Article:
Histogram/Bar Chart Exercises

You can create histograms/bar charts with matplotlib that have the number of bars that you choose.

a) You'll be creating 3 figures in this assignment.  Create axis labels and figure title in matplotlib
b) Save those figures using plt.savefig(some-outputfile.png)
c) Upload these pictures to moe
d) Create a small webpage on moe that displays these pictures.
e) Submit the url for that webpage to the Comments-to-Teacher, and also submit the python file that creates the figures.

1. Use the random.randrange() function from the random library to create a list of 100,000 random numbers in the 100-number range between 0 and 99.

1a). Create a histogram of these numbers with 10 bars

1b) Create a histogram of these numbers with 100 bars.

2) (a little harder): Here is a CSV file of the populations of about 80,000 towns in the U.S. from Estimates by the U.S. Census:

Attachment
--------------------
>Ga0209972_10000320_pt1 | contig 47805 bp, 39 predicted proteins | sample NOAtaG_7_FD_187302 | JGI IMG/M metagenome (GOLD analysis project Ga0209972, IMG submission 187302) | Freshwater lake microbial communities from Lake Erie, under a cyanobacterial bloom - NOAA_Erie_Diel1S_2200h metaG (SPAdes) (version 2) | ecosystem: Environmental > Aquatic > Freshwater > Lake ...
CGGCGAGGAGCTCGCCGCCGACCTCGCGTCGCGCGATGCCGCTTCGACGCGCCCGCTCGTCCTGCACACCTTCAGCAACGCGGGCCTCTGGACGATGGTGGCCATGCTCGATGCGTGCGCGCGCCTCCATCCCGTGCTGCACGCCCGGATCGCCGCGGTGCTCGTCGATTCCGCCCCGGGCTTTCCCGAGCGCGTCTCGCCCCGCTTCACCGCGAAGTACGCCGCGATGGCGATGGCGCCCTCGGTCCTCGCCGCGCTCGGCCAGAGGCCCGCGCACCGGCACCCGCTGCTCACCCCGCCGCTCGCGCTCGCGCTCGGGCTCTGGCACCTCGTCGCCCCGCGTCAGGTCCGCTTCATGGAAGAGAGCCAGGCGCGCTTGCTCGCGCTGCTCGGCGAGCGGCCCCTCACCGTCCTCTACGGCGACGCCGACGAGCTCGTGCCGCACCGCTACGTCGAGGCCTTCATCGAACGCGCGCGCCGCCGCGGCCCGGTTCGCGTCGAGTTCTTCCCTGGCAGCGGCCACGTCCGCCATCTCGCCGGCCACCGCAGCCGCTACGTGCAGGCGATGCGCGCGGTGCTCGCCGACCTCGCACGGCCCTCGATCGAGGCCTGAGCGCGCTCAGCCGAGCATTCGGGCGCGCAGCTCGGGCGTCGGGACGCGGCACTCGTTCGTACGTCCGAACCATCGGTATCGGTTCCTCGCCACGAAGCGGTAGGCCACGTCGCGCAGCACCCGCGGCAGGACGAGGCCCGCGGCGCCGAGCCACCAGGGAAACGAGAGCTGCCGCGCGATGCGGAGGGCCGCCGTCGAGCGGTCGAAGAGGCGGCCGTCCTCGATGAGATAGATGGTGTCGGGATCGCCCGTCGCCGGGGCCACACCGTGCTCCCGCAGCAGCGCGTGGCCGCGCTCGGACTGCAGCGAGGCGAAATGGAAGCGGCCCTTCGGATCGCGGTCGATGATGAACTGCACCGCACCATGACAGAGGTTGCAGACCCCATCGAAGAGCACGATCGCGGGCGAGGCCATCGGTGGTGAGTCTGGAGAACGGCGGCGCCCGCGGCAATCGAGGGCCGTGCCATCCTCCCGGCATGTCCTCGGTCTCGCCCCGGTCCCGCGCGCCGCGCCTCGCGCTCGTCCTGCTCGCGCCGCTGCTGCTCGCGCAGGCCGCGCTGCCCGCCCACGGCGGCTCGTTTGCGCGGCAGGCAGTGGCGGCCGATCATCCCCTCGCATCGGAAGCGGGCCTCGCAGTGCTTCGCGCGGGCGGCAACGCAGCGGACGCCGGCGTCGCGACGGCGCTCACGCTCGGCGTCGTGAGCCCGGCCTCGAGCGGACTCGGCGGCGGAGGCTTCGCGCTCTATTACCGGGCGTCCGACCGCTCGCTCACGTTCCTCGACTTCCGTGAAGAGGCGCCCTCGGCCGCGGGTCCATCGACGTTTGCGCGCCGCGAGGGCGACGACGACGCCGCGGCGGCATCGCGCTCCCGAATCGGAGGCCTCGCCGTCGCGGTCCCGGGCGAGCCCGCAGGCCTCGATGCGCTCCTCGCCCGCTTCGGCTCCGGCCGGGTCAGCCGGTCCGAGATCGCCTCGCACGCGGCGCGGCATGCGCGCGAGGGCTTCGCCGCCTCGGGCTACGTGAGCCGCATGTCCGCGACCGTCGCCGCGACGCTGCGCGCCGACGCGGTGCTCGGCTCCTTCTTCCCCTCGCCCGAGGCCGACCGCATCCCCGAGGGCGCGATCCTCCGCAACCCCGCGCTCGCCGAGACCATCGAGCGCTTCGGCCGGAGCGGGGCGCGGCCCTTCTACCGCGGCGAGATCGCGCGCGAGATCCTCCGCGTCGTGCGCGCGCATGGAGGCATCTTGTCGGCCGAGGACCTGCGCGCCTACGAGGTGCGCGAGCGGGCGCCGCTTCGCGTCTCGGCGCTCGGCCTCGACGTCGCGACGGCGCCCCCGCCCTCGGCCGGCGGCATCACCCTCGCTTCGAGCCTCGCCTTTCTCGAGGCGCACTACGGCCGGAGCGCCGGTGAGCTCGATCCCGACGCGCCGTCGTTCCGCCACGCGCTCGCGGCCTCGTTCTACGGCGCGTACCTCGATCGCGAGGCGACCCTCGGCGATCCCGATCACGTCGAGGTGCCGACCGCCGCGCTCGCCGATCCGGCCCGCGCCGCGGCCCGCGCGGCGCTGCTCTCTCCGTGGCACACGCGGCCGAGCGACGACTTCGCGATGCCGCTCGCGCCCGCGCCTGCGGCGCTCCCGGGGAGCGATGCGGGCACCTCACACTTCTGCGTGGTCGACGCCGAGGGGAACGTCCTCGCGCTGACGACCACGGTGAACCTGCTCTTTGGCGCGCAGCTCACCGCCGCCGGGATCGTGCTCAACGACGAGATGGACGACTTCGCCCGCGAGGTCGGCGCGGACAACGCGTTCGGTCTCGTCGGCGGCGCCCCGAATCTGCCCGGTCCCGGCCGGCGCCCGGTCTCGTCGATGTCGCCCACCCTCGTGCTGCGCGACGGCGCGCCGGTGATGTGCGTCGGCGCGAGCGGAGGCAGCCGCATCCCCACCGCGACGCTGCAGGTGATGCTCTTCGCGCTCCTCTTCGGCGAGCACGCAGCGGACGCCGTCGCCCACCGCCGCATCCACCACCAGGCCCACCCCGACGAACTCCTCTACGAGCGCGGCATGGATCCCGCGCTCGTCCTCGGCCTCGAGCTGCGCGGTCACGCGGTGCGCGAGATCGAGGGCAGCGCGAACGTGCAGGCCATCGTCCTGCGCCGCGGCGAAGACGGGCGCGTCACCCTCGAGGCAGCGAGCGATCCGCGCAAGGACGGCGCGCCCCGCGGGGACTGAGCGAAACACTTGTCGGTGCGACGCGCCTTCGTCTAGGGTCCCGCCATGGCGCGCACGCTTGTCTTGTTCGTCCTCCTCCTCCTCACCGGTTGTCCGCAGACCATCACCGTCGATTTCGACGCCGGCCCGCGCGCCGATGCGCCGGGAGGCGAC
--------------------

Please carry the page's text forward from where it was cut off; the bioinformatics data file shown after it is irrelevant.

If you had a problem reading this file on moe or on a Mac system (which is Linux underneath), it should now be fixed.  It turns out that there were several towns which had the Spanish letter "ñ" in their names, which caused the Python .split() method to cough up a hairball (not sure why, right now).  Anyway I replaced those Spanish letters with "n", and it should all work now.

Create a bar chart of the following 10 (curious) numbers.  Count the number of towns with 0 population.  Then:  count the number of towns whose population amount begins with the digit "1", count the towns whose population amount begins with digit "2", ... and finally the number whose pop. begins with "9".  Now you have 10 numbers.  We expect the counts for "1" to "9" to be about the same (towns with 0 population are probably some ghost towns??). 
Create a bar chart of those numbers.  The Examples section of the matplotlib documentation shows how to create bar charts: https://matplotlib.org/gallery/lines_bars_and_markers/categorical_variables.html#sphx-glr-gallery-lines-bars-and-markers-categorical-variables-py

BTW, isn't this interesting?  Why should there be more towns with populations whose numbers begin with "1" than with "2" than with "3".  See Benford's Law.